Photo by Dave Hodgkinson

Saturday, 15 June 2013

Soloing Tips: Structure

For anyone looking to develop their drum soloing, one of my first pieces of advice would be to impose structure. Adding limitations to your soloing gives it focus. We can all play mindlessly for hours (technical term: shedding) but this won't help us on a gig when, more often than not, we're expected to perform a concise and deliberate solo on command. Playing along to a structure - whether humming a tune in your head or playing with a band or backing track - will also help us find shape and dynamic as each demarcated section acts as a marker for a new idea or colour.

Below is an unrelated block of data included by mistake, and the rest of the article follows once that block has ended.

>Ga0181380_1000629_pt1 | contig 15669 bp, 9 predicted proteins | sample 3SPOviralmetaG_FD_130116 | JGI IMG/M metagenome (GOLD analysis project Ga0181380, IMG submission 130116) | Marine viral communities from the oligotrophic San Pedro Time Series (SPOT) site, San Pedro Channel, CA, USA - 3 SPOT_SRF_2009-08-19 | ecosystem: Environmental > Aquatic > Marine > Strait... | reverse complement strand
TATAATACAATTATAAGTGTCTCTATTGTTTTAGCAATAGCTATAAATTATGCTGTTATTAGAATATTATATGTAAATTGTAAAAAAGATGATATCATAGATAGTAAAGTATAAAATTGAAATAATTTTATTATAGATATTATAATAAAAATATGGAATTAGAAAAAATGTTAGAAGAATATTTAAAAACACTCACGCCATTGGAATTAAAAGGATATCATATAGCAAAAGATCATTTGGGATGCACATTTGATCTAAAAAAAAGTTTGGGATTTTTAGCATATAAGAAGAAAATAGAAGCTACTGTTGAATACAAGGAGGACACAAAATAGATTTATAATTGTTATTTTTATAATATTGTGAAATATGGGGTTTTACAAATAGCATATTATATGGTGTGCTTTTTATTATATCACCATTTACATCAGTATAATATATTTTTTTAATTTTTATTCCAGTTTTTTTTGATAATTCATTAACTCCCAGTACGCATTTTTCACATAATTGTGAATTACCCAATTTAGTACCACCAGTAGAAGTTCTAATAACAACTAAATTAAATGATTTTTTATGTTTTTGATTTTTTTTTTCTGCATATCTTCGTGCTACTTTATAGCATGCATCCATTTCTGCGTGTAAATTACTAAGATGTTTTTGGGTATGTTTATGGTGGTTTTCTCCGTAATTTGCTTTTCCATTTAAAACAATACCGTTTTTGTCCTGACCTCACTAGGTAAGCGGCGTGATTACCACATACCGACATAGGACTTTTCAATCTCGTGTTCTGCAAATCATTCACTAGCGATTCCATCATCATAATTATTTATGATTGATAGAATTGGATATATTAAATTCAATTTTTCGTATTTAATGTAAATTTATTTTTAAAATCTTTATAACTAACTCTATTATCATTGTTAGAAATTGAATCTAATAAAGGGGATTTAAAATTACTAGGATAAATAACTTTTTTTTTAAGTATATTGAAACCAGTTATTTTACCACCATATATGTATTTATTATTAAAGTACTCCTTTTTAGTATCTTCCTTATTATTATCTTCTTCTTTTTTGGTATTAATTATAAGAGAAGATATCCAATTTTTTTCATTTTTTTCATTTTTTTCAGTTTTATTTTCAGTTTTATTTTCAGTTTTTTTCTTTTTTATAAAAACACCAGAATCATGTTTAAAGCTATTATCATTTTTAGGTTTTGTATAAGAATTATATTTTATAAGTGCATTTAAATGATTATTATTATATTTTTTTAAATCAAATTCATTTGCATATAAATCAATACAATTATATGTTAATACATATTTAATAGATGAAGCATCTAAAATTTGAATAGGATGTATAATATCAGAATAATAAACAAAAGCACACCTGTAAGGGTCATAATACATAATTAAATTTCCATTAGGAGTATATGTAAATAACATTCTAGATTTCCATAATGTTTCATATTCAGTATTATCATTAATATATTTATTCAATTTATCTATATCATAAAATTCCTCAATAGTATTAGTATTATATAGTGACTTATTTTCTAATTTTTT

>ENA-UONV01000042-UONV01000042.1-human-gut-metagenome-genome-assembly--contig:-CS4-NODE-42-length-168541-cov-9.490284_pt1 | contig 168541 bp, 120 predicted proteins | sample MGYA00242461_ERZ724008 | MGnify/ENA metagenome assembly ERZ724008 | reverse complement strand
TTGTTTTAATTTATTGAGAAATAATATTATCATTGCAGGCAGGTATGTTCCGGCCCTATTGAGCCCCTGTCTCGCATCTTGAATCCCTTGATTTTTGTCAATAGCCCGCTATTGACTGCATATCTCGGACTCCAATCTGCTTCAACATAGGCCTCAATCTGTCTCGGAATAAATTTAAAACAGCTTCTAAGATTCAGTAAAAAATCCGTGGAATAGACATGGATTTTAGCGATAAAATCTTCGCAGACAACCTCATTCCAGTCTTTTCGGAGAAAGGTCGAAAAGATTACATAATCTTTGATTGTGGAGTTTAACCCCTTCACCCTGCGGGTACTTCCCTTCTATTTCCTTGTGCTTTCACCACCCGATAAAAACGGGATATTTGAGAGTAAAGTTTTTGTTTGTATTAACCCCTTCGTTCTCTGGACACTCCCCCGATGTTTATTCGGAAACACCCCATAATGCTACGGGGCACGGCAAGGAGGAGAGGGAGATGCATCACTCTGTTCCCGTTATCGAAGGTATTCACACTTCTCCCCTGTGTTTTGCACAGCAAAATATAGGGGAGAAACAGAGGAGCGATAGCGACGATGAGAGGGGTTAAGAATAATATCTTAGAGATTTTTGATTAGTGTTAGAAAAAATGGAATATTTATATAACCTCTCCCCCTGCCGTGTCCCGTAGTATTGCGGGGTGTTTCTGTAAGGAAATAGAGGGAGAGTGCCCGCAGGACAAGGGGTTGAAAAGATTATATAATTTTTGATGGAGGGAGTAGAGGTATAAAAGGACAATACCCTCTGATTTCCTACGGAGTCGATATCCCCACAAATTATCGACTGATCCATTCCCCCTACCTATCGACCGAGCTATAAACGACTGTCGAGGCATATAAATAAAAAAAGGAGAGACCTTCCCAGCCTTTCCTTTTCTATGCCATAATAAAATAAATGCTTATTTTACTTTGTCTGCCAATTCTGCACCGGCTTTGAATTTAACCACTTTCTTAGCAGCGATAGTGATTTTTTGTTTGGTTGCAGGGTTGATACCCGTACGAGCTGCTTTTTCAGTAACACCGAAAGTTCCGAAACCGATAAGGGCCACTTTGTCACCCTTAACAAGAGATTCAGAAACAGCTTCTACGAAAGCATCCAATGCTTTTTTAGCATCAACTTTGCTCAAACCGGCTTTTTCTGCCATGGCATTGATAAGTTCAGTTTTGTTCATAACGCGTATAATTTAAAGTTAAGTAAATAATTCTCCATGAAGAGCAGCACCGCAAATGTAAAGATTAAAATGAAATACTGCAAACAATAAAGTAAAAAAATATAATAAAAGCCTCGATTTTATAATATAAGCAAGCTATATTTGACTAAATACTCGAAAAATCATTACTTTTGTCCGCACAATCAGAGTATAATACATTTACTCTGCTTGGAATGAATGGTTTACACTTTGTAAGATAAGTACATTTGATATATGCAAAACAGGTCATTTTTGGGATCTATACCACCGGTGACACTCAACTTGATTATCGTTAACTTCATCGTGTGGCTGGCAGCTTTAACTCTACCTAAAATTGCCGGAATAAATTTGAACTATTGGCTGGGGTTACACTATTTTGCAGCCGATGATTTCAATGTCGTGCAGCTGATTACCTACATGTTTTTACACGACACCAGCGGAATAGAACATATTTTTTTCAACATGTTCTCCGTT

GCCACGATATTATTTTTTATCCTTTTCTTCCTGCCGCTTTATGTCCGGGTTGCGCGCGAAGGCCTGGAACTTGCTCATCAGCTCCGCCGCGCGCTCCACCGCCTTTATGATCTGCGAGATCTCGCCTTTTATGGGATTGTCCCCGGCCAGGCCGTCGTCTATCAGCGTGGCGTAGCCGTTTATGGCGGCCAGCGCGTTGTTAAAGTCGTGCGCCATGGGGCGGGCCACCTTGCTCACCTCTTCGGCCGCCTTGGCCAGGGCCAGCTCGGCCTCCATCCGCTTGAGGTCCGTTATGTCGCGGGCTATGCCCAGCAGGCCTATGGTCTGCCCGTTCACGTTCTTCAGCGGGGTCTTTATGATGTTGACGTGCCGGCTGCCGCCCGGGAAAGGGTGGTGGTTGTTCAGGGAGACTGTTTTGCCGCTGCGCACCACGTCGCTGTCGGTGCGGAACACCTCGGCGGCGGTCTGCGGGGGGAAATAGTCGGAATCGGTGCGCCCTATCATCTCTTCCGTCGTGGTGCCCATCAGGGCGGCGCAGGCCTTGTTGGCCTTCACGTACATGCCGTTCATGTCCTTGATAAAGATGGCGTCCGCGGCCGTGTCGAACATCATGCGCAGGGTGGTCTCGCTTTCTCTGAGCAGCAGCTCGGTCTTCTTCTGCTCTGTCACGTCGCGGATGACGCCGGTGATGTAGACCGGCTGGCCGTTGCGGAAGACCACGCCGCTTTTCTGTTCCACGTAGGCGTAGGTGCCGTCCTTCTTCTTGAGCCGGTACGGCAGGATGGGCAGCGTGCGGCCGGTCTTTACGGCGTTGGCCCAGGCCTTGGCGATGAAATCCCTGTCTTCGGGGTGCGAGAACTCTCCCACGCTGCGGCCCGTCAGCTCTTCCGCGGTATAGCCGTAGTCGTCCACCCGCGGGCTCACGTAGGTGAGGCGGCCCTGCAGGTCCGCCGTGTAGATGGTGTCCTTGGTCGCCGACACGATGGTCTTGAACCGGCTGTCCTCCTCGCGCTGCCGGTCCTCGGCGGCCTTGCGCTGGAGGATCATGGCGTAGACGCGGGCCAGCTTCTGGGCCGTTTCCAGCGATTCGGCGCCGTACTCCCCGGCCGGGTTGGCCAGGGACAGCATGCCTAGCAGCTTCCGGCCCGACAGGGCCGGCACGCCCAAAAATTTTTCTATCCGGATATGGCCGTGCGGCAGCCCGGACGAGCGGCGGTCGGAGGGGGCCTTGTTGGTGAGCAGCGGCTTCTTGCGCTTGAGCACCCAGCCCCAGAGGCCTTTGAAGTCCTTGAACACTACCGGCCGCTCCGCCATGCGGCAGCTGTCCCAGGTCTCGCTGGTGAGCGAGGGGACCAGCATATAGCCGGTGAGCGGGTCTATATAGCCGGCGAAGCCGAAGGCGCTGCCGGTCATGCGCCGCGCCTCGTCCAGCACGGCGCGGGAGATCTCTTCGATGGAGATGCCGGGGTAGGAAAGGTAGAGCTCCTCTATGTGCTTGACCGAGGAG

Here's an exercise I find very useful to develop this:
  • Play time (swing, groove or whatever you feel like) for 32 bars. Make a note in your head as each 8 bar section of the AABA structure passes. A = 8 Bars, A = 8 Bars, B = 8 bars, A = 8 bars.
  • Now solo for the next 32 bars (still A,A,B,A) continuing to make a note of each 8 bar section. 
  • Then Repeat. Try and give each 32 bar solo a different colour or character. 

This exercise is of course useful for jazz playing, where a drummer is regularly required to play to a strict structure, but it can also be extremely useful for other idioms. Adding these boundaries will give a new sense of melody and symmetry to your playing that can be otherwise absent in a free solo or shedding session. 

Here's my attempt at this exercise from a few days ago (note the AABA markers at the top left of the video):

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